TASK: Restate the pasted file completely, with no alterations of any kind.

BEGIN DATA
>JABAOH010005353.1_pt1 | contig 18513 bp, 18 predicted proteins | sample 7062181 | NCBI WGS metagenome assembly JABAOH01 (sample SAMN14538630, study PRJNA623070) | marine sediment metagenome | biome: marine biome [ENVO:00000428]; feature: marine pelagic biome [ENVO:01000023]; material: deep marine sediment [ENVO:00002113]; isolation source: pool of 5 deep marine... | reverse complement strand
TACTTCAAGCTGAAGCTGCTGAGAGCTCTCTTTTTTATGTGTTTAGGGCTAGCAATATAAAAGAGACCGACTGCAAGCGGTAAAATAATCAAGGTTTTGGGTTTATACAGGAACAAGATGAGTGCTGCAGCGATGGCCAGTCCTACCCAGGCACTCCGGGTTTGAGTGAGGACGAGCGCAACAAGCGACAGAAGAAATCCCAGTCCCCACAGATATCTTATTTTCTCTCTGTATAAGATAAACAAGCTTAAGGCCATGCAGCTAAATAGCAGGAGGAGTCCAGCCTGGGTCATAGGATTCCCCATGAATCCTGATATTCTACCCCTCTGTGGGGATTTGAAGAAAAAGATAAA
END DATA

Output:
>JABAOH010005353.1_pt1 | contig 18513 bp, 18 predicted proteins | sample 7062181 | NCBI WGS metagenome assembly JABAOH01 (sample SAMN14538630, study PRJNA623070) | marine sediment metagenome | biome: marine biome [ENVO:00000428]; feature: marine pelagic biome [ENVO:01000023]; material: deep marine sediment [ENVO:00002113]; isolation source: pool of 5 deep marine... | reverse complement strand
TACTTCAAGCTGAAGCTGCTGAGAGCTCTCTTTTTTATGTGTTTAGGGCTAGCAATATAAAAGAGACCGACTGCAAGCGGTAAAATAATCAAGGTTTTGGGTTTATACAGGAACAAGATGAGTGCTGCAGCGATGGCCAGTCCTACCCAGGCACTCCGGGTTTGAGTGAGGACGAGCGCAACAAGCGACAGAAGAAATCCCAGTCCCCACAGATATCTTATTTTCTCTCTGTATAAGATAAACAAGCTTAAGGCCATGCAGCTAAATAGCAGGAGGAGTCCAGCCTGGGTCATAGGATTCCCCATGAATCCTGATATTCTACCCCTCTGTGGGGATTTGAAGAAAAAGATAAA